Baca County Commissioner Peter Dawson:
“We are worried about the assumption that there is a need for more regulation.”
Arapahoe County Commissioner Nancy Sharpe:
“The County spent two years developing a land use process for this industry in the county. We didn’t want to duplicate what the state is already doing and even received a letter from the state Attorney General’s office about limits of local governments’ powers. The county developed an MOU to work with the industry. The MOU verifies that the county had enough local control over the industry. The MOU passed with a 3-2 vote on the BOCC. Believe the MOU is a model and encourage others to take a look at it to see how to make things work.”
Rio Blanco County Commissioner, Jon Hill:
“The County feels like there is good local control through existing county land use authority. We permit the well sites, compressors, and temporary housing along with industry hours of operation. We put county road frost restrictions in place during the spring and are currently rewriting the land use regulations, adjusting them to be more efficient for industry by reducing the number of permits if the driller already applied to the BLM or the state. We were going to do groundwater testing until the state developed more stringent regulations. When our new land use regulations are approved companies who drill in compact residential areas will need to go through a limited public review. Rural residential areas may still be permitted by administrative review.”
Garfield County Commissioner Tom Jankovsky:
“The oil and gas industry has been in Colorado a long time and we still have a beautiful state with clean air and clean water. Industry is able to coexist with other activities such as hunting, fishing and other outdoor recreation. Garfield is the largest natural gas producer with 10,800 wells in the county. One well had an incident where gas got into the aquifer and the company spent $300K in fines and more than $1M in mitigation. Over the years, this one out of all the wells to have a major impact on the water. Garfield County and the industry have put in air monitoring and air quality has steadily improved since 2008. Not concerned about fracking because we have the strictest rules in nation and the energy companies have to follow these regulations. About local control, Gunnison County has the most stringent rules in Colorado, Delta uses MOUs similar to Front Range counties, Garfield County relies on the state inspectors for downhole regulation, but the county still inspects water holdings and compressors. Local control already exists. We need to continue to look at the better technology developed over the last years that allows for remote fracking, recycling water and directional drilling that reduces surface impacts. Garfield County is very concerned about the property rights, such as, mineral, wind, grazing and so on. There are probably 100 yrs. of gas reserves in the county.”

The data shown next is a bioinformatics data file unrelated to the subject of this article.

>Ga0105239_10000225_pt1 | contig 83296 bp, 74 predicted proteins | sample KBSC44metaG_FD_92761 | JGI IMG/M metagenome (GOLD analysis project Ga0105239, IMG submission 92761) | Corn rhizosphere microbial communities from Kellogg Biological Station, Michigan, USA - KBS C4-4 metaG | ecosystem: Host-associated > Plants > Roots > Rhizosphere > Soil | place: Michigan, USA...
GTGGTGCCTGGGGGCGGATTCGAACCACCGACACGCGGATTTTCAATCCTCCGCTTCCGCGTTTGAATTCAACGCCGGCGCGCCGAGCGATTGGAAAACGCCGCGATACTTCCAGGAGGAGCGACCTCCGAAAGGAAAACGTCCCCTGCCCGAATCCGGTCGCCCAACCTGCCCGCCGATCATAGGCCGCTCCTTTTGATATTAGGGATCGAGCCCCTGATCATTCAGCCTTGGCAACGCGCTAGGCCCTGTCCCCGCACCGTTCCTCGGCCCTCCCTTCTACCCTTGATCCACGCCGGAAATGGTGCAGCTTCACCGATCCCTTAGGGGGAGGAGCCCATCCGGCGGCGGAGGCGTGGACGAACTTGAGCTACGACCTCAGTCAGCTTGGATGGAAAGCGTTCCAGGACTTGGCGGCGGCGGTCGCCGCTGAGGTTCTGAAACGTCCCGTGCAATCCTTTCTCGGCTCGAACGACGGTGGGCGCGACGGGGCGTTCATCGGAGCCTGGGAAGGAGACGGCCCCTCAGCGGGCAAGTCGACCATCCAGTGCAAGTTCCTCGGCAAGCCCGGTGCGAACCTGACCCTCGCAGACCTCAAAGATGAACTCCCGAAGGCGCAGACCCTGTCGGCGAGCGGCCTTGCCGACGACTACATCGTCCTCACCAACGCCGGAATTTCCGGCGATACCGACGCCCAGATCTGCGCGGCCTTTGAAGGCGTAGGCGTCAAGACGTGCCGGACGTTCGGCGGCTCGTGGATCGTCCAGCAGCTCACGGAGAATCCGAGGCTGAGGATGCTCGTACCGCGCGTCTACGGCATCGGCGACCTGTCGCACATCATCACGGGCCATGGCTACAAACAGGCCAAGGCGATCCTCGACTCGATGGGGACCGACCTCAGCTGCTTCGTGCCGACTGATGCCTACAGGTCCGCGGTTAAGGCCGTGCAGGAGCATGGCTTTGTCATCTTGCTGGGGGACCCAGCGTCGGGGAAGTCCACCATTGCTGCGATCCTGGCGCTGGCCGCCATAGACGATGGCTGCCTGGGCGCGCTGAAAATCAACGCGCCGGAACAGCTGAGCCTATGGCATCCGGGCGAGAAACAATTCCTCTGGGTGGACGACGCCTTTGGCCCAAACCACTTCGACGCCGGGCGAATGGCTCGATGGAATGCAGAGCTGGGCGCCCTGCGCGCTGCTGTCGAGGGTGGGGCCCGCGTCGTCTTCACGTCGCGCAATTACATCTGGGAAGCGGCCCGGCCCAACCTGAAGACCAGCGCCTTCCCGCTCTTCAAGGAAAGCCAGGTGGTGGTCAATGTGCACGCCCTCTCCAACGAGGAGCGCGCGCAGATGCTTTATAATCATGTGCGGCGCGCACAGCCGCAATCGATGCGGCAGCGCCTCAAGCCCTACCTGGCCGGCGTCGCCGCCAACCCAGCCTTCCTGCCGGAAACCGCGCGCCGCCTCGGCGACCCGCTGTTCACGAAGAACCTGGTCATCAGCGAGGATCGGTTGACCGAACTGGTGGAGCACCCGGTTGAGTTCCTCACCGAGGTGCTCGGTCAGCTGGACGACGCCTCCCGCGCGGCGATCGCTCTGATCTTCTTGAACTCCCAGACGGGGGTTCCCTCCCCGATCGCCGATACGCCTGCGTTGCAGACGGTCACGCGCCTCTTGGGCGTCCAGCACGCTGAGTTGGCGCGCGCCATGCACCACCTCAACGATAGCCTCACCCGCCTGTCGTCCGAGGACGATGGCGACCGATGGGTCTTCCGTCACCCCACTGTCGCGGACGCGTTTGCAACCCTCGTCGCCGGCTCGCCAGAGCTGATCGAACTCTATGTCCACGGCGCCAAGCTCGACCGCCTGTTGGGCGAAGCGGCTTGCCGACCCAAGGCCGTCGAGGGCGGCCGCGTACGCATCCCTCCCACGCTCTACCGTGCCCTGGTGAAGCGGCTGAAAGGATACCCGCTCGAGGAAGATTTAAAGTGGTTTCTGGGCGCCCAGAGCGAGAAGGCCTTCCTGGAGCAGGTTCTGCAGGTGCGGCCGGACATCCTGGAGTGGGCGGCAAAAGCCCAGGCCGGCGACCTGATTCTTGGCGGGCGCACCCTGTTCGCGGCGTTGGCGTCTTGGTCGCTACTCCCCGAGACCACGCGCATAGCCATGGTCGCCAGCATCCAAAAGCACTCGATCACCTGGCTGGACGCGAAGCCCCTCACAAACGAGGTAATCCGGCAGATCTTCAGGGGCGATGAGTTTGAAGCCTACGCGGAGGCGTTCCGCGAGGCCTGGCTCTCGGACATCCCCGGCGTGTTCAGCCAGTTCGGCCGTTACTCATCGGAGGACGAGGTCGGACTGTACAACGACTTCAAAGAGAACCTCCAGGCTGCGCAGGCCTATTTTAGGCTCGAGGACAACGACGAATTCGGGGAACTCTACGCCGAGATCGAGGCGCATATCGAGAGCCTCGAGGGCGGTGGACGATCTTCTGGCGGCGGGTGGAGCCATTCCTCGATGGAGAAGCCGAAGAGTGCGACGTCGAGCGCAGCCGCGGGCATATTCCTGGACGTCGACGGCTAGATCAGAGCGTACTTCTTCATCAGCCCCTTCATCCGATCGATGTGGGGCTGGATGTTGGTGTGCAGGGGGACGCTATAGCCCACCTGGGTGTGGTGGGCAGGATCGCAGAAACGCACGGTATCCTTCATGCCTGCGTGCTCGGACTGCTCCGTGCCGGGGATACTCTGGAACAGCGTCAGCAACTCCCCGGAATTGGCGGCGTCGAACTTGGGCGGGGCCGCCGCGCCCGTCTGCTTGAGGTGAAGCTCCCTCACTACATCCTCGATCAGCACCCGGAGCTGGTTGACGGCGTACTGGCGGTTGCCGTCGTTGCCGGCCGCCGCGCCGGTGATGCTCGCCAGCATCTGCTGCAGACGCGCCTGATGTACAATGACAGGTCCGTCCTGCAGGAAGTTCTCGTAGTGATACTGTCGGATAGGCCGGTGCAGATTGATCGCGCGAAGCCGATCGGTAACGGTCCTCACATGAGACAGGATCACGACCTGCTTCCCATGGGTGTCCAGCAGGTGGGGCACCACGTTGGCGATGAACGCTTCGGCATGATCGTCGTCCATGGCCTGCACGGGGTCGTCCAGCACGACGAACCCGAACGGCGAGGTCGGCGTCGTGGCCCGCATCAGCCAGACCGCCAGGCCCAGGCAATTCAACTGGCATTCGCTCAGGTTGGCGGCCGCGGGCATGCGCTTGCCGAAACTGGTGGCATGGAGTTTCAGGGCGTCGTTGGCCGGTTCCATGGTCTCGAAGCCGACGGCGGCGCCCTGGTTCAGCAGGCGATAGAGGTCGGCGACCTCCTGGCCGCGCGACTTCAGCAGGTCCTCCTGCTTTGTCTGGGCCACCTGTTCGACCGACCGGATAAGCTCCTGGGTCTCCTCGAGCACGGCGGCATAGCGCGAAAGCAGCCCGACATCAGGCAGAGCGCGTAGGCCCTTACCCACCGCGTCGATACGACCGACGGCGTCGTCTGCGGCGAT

These testimonials from groups representing Colorado’s local governments and local elected officials completely undermine the attempts of anti-energy activists to portray local governments as powerless in making decisions on oil and gas development in our state. Activists who remain committed to these talking points in their attempts to ban oil and gas development are ignoring the fact that a vast majority of Colorado’s local governments support the current regulatory environment.